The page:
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The List: The Best (Non-MMO) Star Wars Games of All Time

Columns By Michael Bitton on December 16, 2015

The Best (Non-MMO) Star Wars Games of All Time

The release of Star Wars: The Force Awakens is upon us and we can imagine that many of you out there are going to be hankering for some fun Star Wars gaming once you’ve left the theater. Unfortunately, there’s been a dearth of good Star Wars games for a while now, but there are some excellent classics we feel you should check out (or re-visit). Join us below as we pull out our picks for the best Star Wars games of all time.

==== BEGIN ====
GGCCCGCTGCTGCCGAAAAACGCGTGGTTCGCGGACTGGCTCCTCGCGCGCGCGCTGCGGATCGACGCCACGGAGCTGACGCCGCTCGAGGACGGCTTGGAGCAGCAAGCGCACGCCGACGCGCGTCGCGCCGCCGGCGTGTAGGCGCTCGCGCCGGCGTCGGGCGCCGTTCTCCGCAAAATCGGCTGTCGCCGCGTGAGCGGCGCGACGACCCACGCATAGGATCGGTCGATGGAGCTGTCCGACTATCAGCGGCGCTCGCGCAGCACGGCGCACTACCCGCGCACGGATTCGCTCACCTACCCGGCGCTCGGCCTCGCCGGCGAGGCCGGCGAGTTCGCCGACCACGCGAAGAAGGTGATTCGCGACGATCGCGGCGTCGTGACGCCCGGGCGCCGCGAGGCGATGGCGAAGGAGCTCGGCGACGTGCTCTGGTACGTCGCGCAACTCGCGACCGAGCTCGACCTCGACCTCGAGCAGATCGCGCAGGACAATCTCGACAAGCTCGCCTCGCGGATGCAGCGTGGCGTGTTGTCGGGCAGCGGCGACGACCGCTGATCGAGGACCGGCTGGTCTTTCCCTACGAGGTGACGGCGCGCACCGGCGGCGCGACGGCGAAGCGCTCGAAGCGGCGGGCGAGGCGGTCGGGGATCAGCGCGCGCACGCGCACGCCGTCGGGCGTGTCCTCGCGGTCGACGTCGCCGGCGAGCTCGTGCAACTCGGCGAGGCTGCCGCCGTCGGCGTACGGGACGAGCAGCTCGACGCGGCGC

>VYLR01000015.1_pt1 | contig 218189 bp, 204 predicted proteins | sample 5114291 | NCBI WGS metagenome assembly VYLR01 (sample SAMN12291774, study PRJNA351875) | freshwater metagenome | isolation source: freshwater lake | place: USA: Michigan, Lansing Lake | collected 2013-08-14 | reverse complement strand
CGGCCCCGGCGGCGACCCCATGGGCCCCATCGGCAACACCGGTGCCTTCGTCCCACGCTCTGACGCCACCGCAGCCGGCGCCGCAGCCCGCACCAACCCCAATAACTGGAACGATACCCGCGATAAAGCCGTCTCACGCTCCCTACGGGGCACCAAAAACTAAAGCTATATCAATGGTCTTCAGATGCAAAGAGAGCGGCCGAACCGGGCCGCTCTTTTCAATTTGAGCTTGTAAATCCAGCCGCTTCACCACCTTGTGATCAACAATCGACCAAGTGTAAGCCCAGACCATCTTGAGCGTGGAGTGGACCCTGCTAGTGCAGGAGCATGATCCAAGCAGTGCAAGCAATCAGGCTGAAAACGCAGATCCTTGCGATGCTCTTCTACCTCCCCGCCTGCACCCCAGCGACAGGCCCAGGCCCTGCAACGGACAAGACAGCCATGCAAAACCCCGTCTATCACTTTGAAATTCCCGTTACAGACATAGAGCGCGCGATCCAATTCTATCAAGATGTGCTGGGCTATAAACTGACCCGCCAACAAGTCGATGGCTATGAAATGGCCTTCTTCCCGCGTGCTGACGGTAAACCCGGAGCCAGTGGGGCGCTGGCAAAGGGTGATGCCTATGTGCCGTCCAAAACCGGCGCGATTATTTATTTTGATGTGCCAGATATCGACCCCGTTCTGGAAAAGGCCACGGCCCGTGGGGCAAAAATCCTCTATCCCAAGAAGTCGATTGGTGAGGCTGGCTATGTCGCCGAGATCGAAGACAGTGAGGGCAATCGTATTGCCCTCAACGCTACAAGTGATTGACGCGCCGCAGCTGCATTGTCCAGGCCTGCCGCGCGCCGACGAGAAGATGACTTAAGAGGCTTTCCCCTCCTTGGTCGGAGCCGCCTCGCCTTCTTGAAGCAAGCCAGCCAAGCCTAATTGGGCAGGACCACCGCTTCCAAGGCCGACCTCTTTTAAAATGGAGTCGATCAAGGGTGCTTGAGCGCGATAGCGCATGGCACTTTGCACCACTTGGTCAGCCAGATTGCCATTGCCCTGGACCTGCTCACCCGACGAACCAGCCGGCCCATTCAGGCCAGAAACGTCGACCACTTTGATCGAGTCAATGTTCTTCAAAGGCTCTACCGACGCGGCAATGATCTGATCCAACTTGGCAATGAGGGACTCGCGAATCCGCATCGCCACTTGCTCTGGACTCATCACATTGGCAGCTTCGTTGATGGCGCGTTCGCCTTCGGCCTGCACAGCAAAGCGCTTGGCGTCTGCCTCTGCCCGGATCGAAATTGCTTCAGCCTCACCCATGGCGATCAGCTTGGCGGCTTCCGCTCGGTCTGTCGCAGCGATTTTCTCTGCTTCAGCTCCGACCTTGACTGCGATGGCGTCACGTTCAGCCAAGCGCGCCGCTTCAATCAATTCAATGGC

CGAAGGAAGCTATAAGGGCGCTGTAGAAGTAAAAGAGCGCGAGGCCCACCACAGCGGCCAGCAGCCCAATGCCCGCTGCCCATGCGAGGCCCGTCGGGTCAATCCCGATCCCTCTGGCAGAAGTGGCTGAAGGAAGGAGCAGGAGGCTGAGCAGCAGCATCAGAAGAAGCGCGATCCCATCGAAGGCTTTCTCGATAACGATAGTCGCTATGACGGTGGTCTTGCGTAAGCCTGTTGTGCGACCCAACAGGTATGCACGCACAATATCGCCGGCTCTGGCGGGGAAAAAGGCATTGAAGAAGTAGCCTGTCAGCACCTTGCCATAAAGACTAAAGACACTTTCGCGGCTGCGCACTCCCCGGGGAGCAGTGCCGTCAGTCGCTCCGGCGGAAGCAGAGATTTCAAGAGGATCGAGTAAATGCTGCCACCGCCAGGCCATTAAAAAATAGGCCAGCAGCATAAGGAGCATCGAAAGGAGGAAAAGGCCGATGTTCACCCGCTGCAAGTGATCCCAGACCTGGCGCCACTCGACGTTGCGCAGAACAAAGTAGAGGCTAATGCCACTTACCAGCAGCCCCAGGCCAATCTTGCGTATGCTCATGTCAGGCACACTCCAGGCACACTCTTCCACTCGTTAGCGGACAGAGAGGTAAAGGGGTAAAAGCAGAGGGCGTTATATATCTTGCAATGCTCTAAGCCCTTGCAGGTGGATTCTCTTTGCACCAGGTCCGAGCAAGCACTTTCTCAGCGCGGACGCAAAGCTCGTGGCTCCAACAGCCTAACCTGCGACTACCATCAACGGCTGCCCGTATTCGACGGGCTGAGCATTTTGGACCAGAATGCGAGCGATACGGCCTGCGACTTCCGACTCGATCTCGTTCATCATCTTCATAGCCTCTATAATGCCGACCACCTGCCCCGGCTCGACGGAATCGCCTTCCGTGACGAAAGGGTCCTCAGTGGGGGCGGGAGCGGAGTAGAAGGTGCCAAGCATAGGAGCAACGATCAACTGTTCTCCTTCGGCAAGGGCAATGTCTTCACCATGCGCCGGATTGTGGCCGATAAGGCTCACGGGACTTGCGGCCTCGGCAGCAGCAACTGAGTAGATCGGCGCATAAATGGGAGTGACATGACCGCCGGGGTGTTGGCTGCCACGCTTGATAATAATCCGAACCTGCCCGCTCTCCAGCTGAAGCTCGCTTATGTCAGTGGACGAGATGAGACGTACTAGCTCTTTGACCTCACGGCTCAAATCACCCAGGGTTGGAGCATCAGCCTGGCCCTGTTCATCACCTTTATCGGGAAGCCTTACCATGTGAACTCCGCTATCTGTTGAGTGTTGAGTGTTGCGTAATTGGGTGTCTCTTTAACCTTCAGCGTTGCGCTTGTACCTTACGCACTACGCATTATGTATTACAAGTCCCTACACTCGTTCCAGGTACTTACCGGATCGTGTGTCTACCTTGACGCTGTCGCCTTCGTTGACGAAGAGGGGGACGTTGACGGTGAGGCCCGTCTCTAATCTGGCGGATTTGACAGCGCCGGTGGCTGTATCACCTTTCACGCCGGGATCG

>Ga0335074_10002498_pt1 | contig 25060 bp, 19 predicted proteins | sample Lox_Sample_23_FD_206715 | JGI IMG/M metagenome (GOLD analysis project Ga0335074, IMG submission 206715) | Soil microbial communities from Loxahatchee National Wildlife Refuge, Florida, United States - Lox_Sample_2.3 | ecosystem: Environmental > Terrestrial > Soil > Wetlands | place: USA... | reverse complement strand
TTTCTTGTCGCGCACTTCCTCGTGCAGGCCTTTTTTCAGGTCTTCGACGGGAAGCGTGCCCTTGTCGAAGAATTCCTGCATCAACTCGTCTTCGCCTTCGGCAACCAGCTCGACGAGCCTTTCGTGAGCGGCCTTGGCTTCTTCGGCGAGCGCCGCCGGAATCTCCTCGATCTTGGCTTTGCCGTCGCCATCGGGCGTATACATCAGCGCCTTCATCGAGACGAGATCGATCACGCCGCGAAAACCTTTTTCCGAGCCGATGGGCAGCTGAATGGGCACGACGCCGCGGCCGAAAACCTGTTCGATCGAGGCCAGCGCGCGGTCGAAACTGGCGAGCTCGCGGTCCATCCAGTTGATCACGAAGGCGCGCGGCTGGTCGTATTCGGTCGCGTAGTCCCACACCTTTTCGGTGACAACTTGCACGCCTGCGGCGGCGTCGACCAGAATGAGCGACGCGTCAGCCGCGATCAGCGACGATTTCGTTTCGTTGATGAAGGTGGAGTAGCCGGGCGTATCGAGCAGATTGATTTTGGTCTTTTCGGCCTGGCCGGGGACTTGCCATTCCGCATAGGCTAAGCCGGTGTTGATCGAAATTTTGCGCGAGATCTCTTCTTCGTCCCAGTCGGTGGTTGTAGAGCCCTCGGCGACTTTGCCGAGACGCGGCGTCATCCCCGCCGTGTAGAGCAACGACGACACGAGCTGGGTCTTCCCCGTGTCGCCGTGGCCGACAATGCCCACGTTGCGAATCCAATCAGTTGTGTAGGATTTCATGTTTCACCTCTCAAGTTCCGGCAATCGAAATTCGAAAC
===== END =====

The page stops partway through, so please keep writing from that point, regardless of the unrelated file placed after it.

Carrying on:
2005’s Republic Commando was a unique take on a Star Wars game and on Star Wars in general. Unlike most Star Wars media, Republic Commando didn’t focus on the flashy force powers and lightsabers, but on the man next to you experience you might find in a WW2 FPS such as Brothers in Arms. It was one of the first times anyone tried to humanize these characters and it really came through in the game via your squadmates’ unique personalities. Similar themes are found in later media, such as the Clone Wars TV show. 

In the game, you lead a squad of elite Republic commandos, and when I say lead, I really mean lead. The squad-based gameplay in the game was superb and characters had their own specialties in addition to the unique personalities mentioned previously. Republic Commando was fairly short and linear, but the personality and gameplay made it one of the most memorable Star Wars games on our list.